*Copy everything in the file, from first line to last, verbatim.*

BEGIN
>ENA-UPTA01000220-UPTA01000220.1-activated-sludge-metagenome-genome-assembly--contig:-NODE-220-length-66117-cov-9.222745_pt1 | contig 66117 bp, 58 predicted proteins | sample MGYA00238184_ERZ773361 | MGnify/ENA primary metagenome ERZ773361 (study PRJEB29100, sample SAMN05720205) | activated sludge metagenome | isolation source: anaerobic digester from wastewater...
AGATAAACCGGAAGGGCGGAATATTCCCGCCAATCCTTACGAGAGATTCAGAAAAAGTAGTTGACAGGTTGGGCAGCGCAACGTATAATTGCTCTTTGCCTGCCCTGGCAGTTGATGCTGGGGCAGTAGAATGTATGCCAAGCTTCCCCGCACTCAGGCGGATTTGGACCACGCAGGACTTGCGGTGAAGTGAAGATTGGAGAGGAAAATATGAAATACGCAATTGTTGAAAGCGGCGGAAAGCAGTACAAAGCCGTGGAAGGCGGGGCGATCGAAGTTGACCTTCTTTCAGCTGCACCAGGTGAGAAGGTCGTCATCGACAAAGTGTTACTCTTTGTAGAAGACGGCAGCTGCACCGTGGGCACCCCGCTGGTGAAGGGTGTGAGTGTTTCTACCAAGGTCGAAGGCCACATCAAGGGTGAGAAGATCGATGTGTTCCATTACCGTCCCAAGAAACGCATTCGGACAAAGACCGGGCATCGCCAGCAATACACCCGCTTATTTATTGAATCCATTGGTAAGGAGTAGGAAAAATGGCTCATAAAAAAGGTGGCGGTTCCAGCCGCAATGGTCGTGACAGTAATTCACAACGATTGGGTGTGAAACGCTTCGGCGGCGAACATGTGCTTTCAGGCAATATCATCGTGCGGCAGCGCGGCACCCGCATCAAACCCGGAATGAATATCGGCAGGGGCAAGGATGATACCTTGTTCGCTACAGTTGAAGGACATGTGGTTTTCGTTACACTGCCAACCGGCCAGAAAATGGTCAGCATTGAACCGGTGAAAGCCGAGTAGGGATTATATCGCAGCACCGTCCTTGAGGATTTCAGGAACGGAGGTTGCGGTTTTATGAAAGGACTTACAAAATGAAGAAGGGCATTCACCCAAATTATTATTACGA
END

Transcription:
>ENA-UPTA01000220-UPTA01000220.1-activated-sludge-metagenome-genome-assembly--contig:-NODE-220-length-66117-cov-9.222745_pt1 | contig 66117 bp, 58 predicted proteins | sample MGYA00238184_ERZ773361 | MGnify/ENA primary metagenome ERZ773361 (study PRJEB29100, sample SAMN05720205) | activated sludge metagenome | isolation source: anaerobic digester from wastewater...
AGATAAACCGGAAGGGCGGAATATTCCCGCCAATCCTTACGAGAGATTCAGAAAAAGTAGTTGACAGGTTGGGCAGCGCAACGTATAATTGCTCTTTGCCTGCCCTGGCAGTTGATGCTGGGGCAGTAGAATGTATGCCAAGCTTCCCCGCACTCAGGCGGATTTGGACCACGCAGGACTTGCGGTGAAGTGAAGATTGGAGAGGAAAATATGAAATACGCAATTGTTGAAAGCGGCGGAAAGCAGTACAAAGCCGTGGAAGGCGGGGCGATCGAAGTTGACCTTCTTTCAGCTGCACCAGGTGAGAAGGTCGTCATCGACAAAGTGTTACTCTTTGTAGAAGACGGCAGCTGCACCGTGGGCACCCCGCTGGTGAAGGGTGTGAGTGTTTCTACCAAGGTCGAAGGCCACATCAAGGGTGAGAAGATCGATGTGTTCCATTACCGTCCCAAGAAACGCATTCGGACAAAGACCGGGCATCGCCAGCAATACACCCGCTTATTTATTGAATCCATTGGTAAGGAGTAGGAAAAATGGCTCATAAAAAAGGTGGCGGTTCCAGCCGCAATGGTCGTGACAGTAATTCACAACGATTGGGTGTGAAACGCTTCGGCGGCGAACATGTGCTTTCAGGCAATATCATCGTGCGGCAGCGCGGCACCCGCATCAAACCCGGAATGAATATCGGCAGGGGCAAGGATGATACCTTGTTCGCTACAGTTGAAGGACATGTGGTTTTCGTTACACTGCCAACCGGCCAGAAAATGGTCAGCATTGAACCGGTGAAAGCCGAGTAGGGATTATATCGCAGCACCGTCCTTGAGGATTTCAGGAACGGAGGTTGCGGTTTTATGAAAGGACTTACAAAATGAAGAAGGGCATTCACCCAAATTATTATTACGA